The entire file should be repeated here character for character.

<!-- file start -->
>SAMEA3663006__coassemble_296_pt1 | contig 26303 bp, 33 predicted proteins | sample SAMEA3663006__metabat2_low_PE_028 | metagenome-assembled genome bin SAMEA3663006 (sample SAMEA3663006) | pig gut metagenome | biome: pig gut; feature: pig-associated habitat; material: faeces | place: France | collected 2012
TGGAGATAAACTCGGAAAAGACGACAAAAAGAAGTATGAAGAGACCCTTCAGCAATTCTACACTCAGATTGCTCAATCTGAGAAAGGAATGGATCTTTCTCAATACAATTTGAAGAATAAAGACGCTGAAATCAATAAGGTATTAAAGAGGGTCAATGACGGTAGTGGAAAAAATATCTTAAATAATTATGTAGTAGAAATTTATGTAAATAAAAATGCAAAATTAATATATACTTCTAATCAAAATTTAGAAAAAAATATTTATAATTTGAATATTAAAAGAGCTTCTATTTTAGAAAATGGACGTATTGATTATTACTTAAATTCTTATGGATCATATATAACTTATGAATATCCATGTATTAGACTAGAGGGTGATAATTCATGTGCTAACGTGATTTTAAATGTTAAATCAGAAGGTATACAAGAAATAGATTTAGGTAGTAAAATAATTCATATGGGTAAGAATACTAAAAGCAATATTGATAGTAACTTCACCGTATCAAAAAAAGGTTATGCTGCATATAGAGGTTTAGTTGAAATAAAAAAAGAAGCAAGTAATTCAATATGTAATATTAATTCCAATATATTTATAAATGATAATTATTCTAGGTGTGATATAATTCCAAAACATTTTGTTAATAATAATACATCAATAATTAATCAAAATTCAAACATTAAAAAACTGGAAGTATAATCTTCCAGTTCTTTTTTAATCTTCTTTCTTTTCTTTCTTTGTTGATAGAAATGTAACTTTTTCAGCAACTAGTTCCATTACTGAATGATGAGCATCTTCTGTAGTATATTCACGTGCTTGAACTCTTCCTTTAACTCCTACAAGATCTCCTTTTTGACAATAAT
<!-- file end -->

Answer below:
>SAMEA3663006__coassemble_296_pt1 | contig 26303 bp, 33 predicted proteins | sample SAMEA3663006__metabat2_low_PE_028 | metagenome-assembled genome bin SAMEA3663006 (sample SAMEA3663006) | pig gut metagenome | biome: pig gut; feature: pig-associated habitat; material: faeces | place: France | collected 2012
TGGAGATAAACTCGGAAAAGACGACAAAAAGAAGTATGAAGAGACCCTTCAGCAATTCTACACTCAGATTGCTCAATCTGAGAAAGGAATGGATCTTTCTCAATACAATTTGAAGAATAAAGACGCTGAAATCAATAAGGTATTAAAGAGGGTCAATGACGGTAGTGGAAAAAATATCTTAAATAATTATGTAGTAGAAATTTATGTAAATAAAAATGCAAAATTAATATATACTTCTAATCAAAATTTAGAAAAAAATATTTATAATTTGAATATTAAAAGAGCTTCTATTTTAGAAAATGGACGTATTGATTATTACTTAAATTCTTATGGATCATATATAACTTATGAATATCCATGTATTAGACTAGAGGGTGATAATTCATGTGCTAACGTGATTTTAAATGTTAAATCAGAAGGTATACAAGAAATAGATTTAGGTAGTAAAATAATTCATATGGGTAAGAATACTAAAAGCAATATTGATAGTAACTTCACCGTATCAAAAAAAGGTTATGCTGCATATAGAGGTTTAGTTGAAATAAAAAAAGAAGCAAGTAATTCAATATGTAATATTAATTCCAATATATTTATAAATGATAATTATTCTAGGTGTGATATAATTCCAAAACATTTTGTTAATAATAATACATCAATAATTAATCAAAATTCAAACATTAAAAAACTGGAAGTATAATCTTCCAGTTCTTTTTTAATCTTCTTTCTTTTCTTTCTTTGTTGATAGAAATGTAACTTTTTCAGCAACTAGTTCCATTACTGAATGATGAGCATCTTCTGTAGTATATTCACGTGCTTGAACTCTTCCTTTAACTCCTACAAGATCTCCTTTTTGACAATAAT